“Having the boys together reduces the number of learning styles in one classroom,” he said. “We found in that first year we had kids who were writing only a few lines but when the girls were not around they were writing more, and better. A lot of the social issues disappeared.”
To better cater for the more practical learning-style, the physical set-up of the classroom was transformed, with rows of desks replaced by sofas, round desks and coffee tables with cushions on the floor.
“The traditional classrooms are about sit, be quiet and you will learn … with the boys we’ve gone the other way because we want them together and talking,” Mr Lamshed said.
Principal Robert Thiele said the school’s six single-sex classes were popular in the community and some families from outside the area were enrolling especially for them.
Michelle Poldervaart has four children at Hackham East – three are in a single-sex class including her eldest son, Toby, in Year 7.
“He was doing quite poorly before then and once in the boys class (which he started in Year 5) he just thrived,” she said.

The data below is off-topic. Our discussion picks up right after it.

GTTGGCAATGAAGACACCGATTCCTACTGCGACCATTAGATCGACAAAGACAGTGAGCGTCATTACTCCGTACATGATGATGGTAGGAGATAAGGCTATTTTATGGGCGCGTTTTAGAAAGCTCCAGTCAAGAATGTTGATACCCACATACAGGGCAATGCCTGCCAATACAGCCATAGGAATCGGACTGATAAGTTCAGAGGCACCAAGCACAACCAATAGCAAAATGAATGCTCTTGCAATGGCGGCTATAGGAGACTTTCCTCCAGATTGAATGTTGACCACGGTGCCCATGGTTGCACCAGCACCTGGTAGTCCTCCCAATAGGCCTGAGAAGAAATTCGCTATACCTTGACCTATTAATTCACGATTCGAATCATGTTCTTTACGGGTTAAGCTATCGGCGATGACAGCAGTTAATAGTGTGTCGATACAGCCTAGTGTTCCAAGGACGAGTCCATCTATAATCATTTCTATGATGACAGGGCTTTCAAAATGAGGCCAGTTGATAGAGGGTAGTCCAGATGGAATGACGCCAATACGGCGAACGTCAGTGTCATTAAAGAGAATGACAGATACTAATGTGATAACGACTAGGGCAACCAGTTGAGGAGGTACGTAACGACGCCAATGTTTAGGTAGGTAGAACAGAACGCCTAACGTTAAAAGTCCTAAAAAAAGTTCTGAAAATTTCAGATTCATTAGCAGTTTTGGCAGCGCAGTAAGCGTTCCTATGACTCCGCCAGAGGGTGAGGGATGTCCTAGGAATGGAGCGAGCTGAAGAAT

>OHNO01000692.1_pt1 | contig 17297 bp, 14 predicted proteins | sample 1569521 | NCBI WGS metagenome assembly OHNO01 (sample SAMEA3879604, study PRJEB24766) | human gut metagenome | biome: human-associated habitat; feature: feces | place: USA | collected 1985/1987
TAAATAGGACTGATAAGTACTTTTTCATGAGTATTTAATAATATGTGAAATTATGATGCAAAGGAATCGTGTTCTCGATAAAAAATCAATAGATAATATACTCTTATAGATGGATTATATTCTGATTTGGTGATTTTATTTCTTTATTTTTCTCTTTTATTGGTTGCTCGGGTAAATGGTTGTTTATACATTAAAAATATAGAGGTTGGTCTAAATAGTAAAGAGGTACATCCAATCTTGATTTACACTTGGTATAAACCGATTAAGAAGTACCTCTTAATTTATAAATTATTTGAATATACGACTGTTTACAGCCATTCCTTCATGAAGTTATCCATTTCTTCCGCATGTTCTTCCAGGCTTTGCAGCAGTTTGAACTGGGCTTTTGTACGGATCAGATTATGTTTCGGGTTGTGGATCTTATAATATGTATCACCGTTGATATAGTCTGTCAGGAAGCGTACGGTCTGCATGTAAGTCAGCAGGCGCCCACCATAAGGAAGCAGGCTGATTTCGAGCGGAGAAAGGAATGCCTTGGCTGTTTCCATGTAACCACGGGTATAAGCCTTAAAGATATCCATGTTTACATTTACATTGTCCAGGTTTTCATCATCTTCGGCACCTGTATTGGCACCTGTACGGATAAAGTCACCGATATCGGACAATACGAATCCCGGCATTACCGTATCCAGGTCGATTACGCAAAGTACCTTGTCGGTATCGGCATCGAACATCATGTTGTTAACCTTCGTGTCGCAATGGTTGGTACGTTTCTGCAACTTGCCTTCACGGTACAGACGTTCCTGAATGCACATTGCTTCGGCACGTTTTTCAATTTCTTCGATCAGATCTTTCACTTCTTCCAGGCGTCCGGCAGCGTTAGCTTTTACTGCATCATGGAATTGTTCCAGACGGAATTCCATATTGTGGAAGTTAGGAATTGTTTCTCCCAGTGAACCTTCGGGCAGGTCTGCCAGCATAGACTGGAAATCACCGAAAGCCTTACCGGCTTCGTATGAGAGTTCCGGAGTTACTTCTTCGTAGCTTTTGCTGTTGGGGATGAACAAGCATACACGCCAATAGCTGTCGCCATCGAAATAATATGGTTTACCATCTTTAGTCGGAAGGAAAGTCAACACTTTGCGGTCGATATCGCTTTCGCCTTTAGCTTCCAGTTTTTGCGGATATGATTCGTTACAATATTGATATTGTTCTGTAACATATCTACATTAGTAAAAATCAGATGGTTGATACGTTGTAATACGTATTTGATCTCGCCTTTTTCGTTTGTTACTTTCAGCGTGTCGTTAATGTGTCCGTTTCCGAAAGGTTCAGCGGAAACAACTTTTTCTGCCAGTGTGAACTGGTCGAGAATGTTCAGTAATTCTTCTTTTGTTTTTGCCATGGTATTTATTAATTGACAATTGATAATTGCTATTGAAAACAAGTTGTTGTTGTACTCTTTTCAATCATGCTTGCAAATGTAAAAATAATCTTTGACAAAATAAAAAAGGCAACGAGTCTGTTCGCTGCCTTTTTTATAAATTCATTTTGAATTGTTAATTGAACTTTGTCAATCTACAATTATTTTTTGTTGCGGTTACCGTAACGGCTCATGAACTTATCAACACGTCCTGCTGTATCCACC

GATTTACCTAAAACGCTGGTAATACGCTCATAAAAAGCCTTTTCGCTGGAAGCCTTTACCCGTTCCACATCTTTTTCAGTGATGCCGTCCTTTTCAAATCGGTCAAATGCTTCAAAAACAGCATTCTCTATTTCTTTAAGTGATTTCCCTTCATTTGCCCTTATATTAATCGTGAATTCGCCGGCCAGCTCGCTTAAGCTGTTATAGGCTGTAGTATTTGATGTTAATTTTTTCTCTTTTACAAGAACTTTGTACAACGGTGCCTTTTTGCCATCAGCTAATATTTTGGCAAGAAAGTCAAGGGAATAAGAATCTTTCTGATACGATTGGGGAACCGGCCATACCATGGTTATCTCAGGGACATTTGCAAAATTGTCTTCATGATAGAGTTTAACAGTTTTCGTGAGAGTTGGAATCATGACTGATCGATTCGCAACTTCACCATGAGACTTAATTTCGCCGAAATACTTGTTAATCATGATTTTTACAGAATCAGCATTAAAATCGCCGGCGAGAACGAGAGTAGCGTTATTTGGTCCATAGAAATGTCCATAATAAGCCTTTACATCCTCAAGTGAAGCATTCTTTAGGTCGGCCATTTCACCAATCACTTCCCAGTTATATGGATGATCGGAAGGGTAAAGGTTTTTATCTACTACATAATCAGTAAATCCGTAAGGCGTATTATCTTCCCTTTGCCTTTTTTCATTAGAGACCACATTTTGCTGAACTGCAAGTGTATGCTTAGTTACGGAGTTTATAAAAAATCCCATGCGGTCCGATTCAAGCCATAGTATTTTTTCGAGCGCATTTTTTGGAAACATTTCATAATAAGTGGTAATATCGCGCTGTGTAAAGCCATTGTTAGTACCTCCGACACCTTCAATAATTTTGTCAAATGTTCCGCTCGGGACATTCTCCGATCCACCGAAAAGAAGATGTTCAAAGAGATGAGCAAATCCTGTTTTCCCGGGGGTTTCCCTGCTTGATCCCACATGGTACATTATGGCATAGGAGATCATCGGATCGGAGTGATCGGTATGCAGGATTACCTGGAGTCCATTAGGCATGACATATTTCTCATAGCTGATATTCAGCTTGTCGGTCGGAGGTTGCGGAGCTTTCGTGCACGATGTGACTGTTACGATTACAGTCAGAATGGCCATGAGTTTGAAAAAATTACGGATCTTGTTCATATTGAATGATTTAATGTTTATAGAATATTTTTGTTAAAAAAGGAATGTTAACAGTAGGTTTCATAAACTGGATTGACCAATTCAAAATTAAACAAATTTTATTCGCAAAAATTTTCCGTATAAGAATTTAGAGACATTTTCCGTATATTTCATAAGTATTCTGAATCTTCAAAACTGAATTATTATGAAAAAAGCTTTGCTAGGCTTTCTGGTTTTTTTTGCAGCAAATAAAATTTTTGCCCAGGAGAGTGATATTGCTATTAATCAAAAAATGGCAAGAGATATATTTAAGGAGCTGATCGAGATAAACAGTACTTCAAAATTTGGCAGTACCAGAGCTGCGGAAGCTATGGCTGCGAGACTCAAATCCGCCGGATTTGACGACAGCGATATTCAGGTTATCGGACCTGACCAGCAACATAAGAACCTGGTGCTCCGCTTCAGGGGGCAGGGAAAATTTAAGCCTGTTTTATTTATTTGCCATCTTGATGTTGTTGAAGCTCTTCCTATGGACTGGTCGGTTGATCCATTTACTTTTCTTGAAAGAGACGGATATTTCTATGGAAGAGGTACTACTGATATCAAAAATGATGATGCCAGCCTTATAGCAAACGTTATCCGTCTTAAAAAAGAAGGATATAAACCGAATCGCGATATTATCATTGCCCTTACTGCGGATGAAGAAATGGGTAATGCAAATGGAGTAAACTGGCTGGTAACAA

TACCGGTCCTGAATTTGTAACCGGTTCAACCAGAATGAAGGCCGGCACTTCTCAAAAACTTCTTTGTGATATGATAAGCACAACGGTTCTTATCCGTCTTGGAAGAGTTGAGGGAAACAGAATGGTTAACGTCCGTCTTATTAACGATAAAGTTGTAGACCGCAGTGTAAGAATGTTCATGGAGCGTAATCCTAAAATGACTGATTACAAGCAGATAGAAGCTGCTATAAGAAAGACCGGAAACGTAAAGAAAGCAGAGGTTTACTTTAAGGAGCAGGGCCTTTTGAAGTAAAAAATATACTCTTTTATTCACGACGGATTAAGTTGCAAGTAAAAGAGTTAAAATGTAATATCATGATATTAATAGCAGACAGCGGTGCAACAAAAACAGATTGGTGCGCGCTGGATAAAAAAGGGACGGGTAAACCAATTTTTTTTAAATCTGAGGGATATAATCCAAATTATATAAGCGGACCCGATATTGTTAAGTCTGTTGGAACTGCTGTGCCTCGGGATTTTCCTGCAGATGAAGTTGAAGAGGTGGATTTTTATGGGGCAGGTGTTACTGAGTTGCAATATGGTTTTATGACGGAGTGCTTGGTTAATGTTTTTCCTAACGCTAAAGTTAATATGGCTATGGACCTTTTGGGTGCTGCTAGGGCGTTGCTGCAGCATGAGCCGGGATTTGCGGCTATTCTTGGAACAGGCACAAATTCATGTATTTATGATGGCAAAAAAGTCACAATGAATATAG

“He was behind by about three years in his maths and now he’s come along really fabulously.”
While single-sex education is popular in private schools, it is still fairly uncommon in the public schools.
SA Primary Principals Association president Steve Portlock said the creation of single-sex classes was a local school decision that needed to be made in the best interest of students.
“It might be a school has seen the need for a particular group of boys to work together and has designed a specialist curriculum,” he said.
Association of Independent Schools of SA executive director Garry Le Duff said the variety in the private sector catered for parents looking for either single-sex or coeducation.
“I think one of the emerging issues in recent times is what are the ways to help boys improve retention and participation rates in learning,” Mr Le Duff said.
Original Source – Adelaide Now – Adelaide Advertiser – http://bit.ly/PSNaiQ